Chemotherapy for advanced gastric cancer

Of all patients with gastric cancer 80% to 90% are either diagnosed at an advanced stage when the tumour is inoperable, or develop a recurrence within five years after surgery. Chemotherapy clearly improves survival in comparison to best supportive care only. In addition, combination chemotherapy further improves survival compared to single-agent 5-FU. However, combination chemotherapies have higher rates of adverse effects, and their impact on the patient's quality of life has not been adequately studied. 5-FU/platinum combinations, with or without an anthracycline, as well as irinotecan and docetaxel-containing combinations are reasonable current treatment options.

Authors' conclusions: 

Chemotherapy significantly improves survival in comparison to best supportive care. In addition, combination chemotherapy improves survival compared to single-agent 5-FU. All patients should be tested for their HER-2 status and trastuzumab should be added to a standard fluoropyrimidine/cisplatin regimen in patients with HER-2 positive tumours. Two and three-drug regimens including 5-FU, cisplatin, with or without an anthracycline, as well as irinotecan or docetaxel-containing regimens are reasonable treatment options for HER-2 negative patients.

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Background: 

Gastric cancer currently ranks second in global cancer mortality. Most patients are either diagnosed at an advanced stage, or develop a relapse after surgery with curative intent. Apart from supportive care and palliative radiation to localized (e.g. bone) metastasis, systemic chemotherapy is the only treatment option available in this situation.

Objectives: 

To assess the efficacy of chemotherapy versus best supportive care, combination versus single agent chemotherapy and different combination chemotherapy regimens in advanced gastric cancer.

Search strategy: 

We searched the Cochrane Central Register of Controlled Trials, MEDLINE and EMBASE up to March 2009, reference lists of studies, and contacted pharmaceutical companies and national and international experts.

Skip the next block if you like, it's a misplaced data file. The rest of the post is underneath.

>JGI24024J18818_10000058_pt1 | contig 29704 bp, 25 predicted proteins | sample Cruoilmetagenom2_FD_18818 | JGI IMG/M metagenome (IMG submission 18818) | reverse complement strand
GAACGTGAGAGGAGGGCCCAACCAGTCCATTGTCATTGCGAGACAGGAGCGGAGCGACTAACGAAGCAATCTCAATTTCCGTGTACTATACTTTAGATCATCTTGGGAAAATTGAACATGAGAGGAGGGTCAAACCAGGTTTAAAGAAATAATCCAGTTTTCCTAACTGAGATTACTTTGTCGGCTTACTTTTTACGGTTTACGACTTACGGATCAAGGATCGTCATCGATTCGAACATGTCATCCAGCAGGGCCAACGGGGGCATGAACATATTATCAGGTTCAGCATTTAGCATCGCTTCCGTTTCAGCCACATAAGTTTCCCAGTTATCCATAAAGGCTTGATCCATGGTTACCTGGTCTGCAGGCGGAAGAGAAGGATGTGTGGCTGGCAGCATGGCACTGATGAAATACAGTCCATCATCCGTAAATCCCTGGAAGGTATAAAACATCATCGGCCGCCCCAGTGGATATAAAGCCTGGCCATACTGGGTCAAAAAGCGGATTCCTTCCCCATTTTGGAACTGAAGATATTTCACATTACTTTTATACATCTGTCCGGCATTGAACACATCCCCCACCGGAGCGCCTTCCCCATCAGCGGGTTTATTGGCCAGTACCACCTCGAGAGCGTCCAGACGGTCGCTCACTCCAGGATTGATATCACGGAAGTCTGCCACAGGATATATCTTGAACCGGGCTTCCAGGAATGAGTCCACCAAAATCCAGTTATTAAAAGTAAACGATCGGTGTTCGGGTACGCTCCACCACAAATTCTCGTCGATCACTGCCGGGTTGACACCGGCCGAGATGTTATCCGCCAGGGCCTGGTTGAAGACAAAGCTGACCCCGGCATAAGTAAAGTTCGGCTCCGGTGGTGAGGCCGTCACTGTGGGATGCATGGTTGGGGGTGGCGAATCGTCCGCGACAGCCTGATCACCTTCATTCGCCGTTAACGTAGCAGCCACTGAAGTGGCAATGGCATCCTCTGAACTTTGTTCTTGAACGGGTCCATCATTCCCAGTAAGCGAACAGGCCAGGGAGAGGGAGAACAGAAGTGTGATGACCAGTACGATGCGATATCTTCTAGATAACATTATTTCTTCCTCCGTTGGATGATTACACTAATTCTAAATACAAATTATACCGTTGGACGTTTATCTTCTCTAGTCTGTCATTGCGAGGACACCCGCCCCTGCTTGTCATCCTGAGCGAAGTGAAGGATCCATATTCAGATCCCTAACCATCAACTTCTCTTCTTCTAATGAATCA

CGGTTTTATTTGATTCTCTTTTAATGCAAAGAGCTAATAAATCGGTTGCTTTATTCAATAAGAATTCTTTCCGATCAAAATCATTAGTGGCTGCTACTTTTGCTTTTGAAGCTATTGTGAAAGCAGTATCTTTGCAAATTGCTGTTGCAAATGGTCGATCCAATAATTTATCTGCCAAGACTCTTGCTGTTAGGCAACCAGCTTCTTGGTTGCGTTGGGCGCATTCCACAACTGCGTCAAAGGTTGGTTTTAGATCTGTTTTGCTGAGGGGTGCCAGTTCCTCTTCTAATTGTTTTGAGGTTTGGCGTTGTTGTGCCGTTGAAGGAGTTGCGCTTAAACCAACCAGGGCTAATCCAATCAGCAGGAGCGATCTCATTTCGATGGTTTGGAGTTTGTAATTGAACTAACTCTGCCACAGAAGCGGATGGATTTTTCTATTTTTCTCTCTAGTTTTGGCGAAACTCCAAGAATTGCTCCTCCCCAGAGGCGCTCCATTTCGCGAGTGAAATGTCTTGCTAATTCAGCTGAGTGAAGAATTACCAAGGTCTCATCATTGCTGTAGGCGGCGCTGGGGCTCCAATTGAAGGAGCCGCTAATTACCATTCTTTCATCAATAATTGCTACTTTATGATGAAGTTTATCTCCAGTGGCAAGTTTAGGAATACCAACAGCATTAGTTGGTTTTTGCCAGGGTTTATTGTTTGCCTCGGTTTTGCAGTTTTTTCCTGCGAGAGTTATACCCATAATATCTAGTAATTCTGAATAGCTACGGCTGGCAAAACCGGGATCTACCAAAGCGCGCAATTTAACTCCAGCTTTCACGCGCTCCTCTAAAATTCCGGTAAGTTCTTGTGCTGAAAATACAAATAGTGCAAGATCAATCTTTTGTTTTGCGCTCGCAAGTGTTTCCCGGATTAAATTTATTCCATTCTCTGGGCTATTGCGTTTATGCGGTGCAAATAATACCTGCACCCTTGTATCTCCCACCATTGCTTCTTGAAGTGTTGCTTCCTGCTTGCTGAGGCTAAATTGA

Selection criteria: 

Randomised controlled trials on systemic intravenous chemotherapy versus best supportive care, combination versus single agent chemotherapy and different combination chemotherapies in advanced gastric cancer.

Data collection and analysis: 

Two authors independently extracted data. A third investigator was consulted in case of disagreements. We contacted study authors to obtain missing information.

Main results: 

Thirty five trials, with a total of 5726 patients, have been included in the meta-analysis of overall survival. The comparison of chemotherapy versus best supportive care consistently demonstrated a significant benefit in overall survival in favour of the group receiving chemotherapy (hazard ratios (HR) 0.37; 95% confidence intervals (CI) 0.24 to 0.55, 184 participants). The comparison of combination versus single-agent chemotherapy provides evidence for a survival benefit in favour of combination chemotherapy (HR 0.82; 95% CI 0.74 to 0.90, 1914 participants). The price of this benefit is increased toxicity as a result of combination chemotherapy. When comparing 5-FU/cisplatin-containing combination therapy regimens with versus without anthracyclines (HR 0.77; 95% CI 0.62 to 0.95, 501 participants) and 5-FU/anthracycline-containing combinations with versus without cisplatin (HR 0.82; 95% CI 0.73 to 0.92, 1147 participants) there was a significant survival benefit for regimens including 5-FU, anthracyclines and cisplatin. Both the comparison of irinotecan versus non-irinotecan (HR 0.86; 95% CI 0.73 to 1.02, 639 participants) and docetaxel versus non-docetaxel containing regimens (HR 0.93; 95% CI 0.75 to 1.15, 805 participants) show non-significant overall survival benefits in favour of the irinotecan and docetaxel-containing regimens.

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